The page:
Queen Anne Park: The Story of a Neighborhood

Queen Anne Park Streets
Queen Anne Park Streets

Queen Anne Park is a relatively unknown neighborhood located above Seattle Pacific University at the northwest end of Queen Anne Hill. Queen Anne Park’s curving streets, fantastic views and generally modest-sized 1920’s homes tell an exciting story of real estate development as the Roaring Twenties drew to a close and just before the Great Depression. While not a park in the usual sense of the word, it is park-like in its beauty with winding streets and numerous charming Tudor, Spanish and Colonial revival homes. For years, it has been enshrouded by an aura of mystery and rumor. The Queen Anne Park Addition to the City of Seattle dates to 1926, and is bordered by West Bertona, West Barrett, Seventh Avenue West, and Eleventh Avenue West. Only homes located inside the boundary formed by those streets are considered to be in Queen Anne Park. …Continue reading “Queen Anne Park: The Story of a Neighborhood”

Harry W Treat House – 1 W Highland Dr

Treat House, 1907
Treat House, 1907

Designed by Charles Bebb and Louis Mendel, is one of Seattle’s largest and has both architectural and historic significance. The original owner, Harry Whitney Treat, came to Seattle around 1903 arriving, it is rumored, as the richest man in town. He was heavily involved in local business activities and real estate. His developments in North Seattle include Loyal Heights (named for his daughter), Sunset Hill and much of Blue Ridge. Treat built this 64-room house as his in-city retreat, at the tremendous 1905 cost of $101,000. …Continue reading “Harry W Treat House – 1 W Highland Dr”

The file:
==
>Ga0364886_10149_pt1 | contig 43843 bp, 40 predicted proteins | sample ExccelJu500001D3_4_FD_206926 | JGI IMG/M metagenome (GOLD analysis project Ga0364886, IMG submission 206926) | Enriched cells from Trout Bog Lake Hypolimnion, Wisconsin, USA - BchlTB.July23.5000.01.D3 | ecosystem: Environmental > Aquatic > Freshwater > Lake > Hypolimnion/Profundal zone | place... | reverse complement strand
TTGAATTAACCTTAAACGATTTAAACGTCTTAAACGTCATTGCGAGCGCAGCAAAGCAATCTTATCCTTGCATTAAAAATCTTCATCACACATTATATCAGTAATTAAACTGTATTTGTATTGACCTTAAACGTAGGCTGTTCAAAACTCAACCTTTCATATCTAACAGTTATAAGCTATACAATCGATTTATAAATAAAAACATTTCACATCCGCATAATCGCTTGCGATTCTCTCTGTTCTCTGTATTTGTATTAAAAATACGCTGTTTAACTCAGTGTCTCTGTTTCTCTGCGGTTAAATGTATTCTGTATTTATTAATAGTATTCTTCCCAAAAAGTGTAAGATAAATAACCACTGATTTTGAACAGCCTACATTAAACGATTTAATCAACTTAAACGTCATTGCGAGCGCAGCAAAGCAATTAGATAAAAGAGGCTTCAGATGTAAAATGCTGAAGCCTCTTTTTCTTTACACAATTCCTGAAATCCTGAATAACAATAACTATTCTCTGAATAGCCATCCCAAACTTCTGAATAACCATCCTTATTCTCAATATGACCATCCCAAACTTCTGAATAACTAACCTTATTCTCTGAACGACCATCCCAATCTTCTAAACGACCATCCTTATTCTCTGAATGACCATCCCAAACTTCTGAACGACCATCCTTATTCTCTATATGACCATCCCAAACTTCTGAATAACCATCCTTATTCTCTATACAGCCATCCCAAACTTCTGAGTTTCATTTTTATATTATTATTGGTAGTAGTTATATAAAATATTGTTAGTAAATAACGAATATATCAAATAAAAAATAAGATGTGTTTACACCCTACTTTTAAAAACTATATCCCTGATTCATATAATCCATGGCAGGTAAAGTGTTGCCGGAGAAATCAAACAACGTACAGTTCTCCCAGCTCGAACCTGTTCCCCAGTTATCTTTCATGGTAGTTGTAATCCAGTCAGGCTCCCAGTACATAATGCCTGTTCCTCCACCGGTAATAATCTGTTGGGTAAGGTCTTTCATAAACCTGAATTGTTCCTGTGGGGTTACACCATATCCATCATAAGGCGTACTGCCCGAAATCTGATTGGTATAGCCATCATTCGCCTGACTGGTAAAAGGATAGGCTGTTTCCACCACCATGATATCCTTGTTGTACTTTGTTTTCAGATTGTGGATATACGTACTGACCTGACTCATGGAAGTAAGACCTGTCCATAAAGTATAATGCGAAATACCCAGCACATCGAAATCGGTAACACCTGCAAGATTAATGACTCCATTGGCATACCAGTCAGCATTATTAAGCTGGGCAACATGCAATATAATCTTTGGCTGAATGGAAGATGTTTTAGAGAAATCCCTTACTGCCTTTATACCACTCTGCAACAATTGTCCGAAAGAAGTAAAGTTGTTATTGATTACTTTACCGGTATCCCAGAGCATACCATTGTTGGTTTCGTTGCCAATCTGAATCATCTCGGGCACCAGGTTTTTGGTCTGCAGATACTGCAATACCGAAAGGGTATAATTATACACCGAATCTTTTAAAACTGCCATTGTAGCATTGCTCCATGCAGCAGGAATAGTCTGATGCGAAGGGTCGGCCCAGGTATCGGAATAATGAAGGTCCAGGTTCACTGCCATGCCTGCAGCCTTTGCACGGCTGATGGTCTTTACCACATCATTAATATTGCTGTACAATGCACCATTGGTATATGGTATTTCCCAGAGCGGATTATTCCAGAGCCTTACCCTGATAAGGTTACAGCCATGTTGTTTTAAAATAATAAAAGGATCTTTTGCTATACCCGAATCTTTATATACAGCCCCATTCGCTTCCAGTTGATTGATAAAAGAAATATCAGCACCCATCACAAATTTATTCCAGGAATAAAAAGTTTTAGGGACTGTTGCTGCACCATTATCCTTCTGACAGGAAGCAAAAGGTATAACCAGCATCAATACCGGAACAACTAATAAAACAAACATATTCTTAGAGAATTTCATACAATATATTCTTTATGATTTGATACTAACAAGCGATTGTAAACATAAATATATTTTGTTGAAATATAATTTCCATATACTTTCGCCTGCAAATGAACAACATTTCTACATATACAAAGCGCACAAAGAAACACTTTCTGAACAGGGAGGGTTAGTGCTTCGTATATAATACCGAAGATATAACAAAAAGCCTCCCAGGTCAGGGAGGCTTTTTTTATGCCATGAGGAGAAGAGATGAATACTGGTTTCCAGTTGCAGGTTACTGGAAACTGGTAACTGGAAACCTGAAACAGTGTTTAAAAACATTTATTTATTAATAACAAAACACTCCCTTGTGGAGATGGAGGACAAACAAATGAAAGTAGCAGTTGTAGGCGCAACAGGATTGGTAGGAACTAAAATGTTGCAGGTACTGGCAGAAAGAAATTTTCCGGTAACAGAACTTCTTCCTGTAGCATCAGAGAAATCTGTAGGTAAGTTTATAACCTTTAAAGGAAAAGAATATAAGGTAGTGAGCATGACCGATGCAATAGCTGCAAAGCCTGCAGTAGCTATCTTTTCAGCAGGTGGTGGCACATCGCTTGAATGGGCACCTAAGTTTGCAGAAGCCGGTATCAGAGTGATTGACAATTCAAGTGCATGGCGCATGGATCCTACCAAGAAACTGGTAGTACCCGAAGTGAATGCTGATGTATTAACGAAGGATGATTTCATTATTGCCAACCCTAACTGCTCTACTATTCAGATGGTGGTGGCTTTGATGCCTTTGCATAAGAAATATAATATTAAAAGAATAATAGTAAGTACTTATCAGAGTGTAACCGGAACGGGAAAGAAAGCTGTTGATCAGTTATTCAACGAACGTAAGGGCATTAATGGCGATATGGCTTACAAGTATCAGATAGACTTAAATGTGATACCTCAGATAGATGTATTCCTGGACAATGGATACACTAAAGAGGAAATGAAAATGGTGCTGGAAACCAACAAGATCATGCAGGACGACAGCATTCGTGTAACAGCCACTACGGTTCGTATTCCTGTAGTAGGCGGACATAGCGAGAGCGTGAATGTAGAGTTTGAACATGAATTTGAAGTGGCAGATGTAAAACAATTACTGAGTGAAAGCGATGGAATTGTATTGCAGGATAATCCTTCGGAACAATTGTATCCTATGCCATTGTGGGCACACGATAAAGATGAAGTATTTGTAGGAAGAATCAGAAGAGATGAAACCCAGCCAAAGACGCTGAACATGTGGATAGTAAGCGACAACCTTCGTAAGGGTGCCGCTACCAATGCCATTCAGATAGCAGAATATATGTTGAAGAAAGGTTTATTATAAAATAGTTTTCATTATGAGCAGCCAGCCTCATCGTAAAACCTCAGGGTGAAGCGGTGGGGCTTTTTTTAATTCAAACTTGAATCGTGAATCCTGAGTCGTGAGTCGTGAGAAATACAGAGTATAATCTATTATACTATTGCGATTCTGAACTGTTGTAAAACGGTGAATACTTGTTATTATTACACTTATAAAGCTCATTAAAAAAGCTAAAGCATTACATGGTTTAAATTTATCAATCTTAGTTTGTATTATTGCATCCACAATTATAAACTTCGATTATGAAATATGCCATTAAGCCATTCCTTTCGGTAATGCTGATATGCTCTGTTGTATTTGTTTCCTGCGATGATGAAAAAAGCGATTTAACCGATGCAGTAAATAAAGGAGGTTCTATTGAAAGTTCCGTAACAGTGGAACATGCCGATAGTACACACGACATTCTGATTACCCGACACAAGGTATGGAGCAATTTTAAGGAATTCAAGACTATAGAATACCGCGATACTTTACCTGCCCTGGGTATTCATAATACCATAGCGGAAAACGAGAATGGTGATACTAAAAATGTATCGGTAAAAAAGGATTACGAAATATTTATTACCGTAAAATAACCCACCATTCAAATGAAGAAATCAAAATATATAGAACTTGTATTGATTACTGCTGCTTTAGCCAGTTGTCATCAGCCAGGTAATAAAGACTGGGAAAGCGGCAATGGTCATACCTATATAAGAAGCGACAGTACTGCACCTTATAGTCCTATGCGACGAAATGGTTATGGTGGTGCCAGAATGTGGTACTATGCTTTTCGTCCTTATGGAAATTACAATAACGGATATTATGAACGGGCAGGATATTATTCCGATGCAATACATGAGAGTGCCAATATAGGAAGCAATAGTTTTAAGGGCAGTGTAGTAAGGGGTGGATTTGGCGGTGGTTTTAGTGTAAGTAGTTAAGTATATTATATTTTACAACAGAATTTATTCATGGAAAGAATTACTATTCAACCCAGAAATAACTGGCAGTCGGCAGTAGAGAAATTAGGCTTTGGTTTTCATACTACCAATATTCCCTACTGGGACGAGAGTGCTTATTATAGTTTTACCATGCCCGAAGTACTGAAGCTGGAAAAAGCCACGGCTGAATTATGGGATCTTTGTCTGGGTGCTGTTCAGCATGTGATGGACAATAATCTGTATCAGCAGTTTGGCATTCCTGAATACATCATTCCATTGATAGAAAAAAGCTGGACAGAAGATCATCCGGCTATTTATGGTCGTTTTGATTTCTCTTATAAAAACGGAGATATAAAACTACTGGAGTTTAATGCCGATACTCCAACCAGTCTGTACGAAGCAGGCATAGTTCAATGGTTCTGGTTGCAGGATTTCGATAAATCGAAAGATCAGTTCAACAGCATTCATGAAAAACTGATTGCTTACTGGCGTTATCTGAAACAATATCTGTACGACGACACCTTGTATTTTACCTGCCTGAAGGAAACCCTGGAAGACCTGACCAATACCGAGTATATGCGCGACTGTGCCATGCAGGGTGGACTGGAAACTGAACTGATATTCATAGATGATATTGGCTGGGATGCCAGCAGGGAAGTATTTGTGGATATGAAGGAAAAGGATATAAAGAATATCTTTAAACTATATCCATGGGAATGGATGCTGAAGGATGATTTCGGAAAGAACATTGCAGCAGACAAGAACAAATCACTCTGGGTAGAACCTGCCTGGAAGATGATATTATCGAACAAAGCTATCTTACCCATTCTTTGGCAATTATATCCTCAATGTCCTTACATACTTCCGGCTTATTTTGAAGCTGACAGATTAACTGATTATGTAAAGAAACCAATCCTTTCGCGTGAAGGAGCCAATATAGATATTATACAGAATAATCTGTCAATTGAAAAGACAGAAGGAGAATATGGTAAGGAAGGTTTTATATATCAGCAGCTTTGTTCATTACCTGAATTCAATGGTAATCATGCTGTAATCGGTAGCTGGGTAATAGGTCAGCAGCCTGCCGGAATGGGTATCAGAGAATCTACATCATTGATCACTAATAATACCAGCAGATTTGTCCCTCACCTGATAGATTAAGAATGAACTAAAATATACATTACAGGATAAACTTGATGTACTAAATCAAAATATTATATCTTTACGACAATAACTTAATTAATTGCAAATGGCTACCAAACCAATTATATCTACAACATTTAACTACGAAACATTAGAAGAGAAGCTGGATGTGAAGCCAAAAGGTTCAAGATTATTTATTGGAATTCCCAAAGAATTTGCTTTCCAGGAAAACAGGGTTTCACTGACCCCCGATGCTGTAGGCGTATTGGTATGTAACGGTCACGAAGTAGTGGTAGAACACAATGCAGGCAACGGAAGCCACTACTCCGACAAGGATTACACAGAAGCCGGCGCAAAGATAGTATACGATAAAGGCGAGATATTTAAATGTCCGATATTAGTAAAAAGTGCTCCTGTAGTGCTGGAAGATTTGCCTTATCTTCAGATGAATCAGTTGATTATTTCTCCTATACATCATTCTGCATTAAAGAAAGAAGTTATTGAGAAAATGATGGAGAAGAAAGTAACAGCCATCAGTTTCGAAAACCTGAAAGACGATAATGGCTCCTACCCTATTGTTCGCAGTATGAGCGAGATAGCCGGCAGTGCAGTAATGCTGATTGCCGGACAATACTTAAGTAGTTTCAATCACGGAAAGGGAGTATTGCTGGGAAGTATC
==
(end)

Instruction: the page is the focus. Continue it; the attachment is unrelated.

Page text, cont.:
Stimson-Griffiths House – 405 W Highland Drive

Stimson-Griffith House, 1905
Stimson-Griffiths House, 1905

Frederick Spencer Stimson was the manager of the Stimson Mill in Ballard and with his brother C.D. Stimson prospered in the lumber business. Fred bought this property on West Highland Drive with a dramatic view of the harbor and began planning an equally substantial house for his family. He liked the English style, as did his neighbors Albert S. Kerry, Harry W. Treat and Charles H. Black. All these men went shopping for an architect and chose Charles Bebb, who designed this three-story house with stucco and half-timbered upper floors rising above a fortress-like stone ground floor punctuated by shingled bays on the south side. The cross-gabled roof with overhanging eaves terminate in decorative truss verge-boards. Notice the second floor sleeping balcony in the old photo which was popular and considered healthy at the time. Besides the impressive oak entrance foyer and drawing room there are a ballroom, billiard room and a sunroom. …Continue reading “Stimson-Griffiths House – 405 W Highland Drive”